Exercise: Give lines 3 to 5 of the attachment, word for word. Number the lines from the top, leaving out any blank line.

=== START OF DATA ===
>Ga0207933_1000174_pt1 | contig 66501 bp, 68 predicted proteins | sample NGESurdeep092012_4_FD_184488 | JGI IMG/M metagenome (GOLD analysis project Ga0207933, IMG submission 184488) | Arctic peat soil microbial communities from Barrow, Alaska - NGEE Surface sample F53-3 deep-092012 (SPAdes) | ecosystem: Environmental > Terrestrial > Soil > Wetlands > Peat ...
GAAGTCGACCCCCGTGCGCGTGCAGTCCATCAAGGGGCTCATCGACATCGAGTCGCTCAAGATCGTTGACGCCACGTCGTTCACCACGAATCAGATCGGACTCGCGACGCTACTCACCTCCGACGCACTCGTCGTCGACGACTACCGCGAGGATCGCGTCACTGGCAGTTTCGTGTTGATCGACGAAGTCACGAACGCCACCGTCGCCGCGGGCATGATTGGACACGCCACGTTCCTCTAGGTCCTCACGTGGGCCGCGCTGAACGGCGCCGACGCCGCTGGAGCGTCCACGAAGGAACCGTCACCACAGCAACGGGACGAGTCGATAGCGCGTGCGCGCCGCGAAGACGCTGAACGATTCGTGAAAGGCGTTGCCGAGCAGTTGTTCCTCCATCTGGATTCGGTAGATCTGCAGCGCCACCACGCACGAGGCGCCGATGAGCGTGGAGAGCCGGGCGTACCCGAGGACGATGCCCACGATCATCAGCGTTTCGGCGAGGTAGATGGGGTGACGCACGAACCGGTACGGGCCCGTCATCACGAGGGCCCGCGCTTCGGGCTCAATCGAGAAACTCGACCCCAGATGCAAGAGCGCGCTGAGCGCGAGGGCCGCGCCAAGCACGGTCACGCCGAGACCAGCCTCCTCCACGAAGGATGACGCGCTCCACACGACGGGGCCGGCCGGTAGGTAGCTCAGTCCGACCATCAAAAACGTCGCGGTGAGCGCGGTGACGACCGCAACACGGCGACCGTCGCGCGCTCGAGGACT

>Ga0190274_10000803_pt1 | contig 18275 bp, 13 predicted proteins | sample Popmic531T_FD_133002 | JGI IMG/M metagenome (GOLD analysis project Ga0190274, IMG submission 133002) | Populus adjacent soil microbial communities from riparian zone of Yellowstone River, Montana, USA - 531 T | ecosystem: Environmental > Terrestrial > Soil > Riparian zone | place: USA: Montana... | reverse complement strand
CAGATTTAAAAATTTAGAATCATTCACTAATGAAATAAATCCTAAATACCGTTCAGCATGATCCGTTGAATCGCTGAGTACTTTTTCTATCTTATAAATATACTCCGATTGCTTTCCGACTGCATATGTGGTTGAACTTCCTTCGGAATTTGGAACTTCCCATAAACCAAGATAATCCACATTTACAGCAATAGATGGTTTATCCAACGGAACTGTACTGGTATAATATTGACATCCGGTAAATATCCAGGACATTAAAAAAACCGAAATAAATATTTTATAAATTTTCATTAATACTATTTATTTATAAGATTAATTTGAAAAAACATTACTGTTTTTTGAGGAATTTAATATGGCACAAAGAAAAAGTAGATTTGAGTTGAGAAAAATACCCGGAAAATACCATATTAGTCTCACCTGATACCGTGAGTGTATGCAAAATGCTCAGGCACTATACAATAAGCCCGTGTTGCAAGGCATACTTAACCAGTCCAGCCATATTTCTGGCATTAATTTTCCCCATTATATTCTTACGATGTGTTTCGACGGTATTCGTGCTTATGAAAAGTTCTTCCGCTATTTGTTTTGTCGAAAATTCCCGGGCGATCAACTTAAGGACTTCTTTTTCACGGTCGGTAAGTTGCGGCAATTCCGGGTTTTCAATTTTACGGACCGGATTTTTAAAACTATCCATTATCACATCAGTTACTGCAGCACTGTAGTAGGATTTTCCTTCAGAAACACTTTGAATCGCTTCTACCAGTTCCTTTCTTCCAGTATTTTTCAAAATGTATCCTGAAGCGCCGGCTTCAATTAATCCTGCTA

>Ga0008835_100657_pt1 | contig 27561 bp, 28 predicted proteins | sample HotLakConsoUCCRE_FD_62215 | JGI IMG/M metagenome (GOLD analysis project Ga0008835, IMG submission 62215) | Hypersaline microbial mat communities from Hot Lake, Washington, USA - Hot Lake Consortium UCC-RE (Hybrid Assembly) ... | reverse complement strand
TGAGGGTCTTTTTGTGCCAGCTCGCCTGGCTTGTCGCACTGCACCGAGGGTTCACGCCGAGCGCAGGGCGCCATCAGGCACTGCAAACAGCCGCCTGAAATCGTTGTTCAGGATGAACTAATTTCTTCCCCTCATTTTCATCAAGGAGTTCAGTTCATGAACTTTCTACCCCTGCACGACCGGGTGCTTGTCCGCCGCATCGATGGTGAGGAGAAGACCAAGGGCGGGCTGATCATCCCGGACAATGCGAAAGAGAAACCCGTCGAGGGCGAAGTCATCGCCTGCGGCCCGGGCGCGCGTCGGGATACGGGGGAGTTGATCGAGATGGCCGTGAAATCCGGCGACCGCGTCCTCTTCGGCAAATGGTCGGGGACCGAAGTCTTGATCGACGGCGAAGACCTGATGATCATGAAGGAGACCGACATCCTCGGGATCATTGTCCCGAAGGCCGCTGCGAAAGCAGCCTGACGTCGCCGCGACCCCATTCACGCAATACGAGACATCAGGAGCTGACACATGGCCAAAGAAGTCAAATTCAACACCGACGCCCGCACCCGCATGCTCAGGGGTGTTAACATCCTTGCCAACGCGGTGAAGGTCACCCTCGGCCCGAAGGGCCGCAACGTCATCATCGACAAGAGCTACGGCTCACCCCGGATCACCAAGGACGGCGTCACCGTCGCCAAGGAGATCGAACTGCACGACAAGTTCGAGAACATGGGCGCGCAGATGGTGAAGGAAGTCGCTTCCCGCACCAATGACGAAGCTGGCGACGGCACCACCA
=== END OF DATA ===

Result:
>Ga0190274_10000803_pt1 | contig 18275 bp, 13 predicted proteins | sample Popmic531T_FD_133002 | JGI IMG/M metagenome (GOLD analysis project Ga0190274, IMG submission 133002) | Populus adjacent soil microbial communities from riparian zone of Yellowstone River, Montana, USA - 531 T | ecosystem: Environmental > Terrestrial > Soil > Riparian zone | place: USA: Montana... | reverse complement strand
CAGATTTAAAAATTTAGAATCATTCACTAATGAAATAAATCCTAAATACCGTTCAGCATGATCCGTTGAATCGCTGAGTACTTTTTCTATCTTATAAATATACTCCGATTGCTTTCCGACTGCATATGTGGTTGAACTTCCTTCGGAATTTGGAACTTCCCATAAACCAAGATAATCCACATTTACAGCAATAGATGGTTTATCCAACGGAACTGTACTGGTATAATATTGACATCCGGTAAATATCCAGGACATTAAAAAAACCGAAATAAATATTTTATAAATTTTCATTAATACTATTTATTTATAAGATTAATTTGAAAAAACATTACTGTTTTTTGAGGAATTTAATATGGCACAAAGAAAAAGTAGATTTGAGTTGAGAAAAATACCCGGAAAATACCATATTAGTCTCACCTGATACCGTGAGTGTATGCAAAATGCTCAGGCACTATACAATAAGCCCGTGTTGCAAGGCATACTTAACCAGTCCAGCCATATTTCTGGCATTAATTTTCCCCATTATATTCTTACGATGTGTTTCGACGGTATTCGTGCTTATGAAAAGTTCTTCCGCTATTTGTTTTGTCGAAAATTCCCGGGCGATCAACTTAAGGACTTCTTTTTCACGGTCGGTAAGTTGCGGCAATTCCGGGTTTTCAATTTTACGGACCGGATTTTTAAAACTATCCATTATCACATCAGTTACTGCAGCACTGTAGTAGGATTTTCCTTCAGAAACACTTTGAATCGCTTCTACCAGTTCCTTTCTTCCAGTATTTTTCAAAATGTATCCTGAAGCGCCGGCTTCAATTAATCCTGCTA

>Ga0008835_100657_pt1 | contig 27561 bp, 28 predicted proteins | sample HotLakConsoUCCRE_FD_62215 | JGI IMG/M metagenome (GOLD analysis project Ga0008835, IMG submission 62215) | Hypersaline microbial mat communities from Hot Lake, Washington, USA - Hot Lake Consortium UCC-RE (Hybrid Assembly) ... | reverse complement strand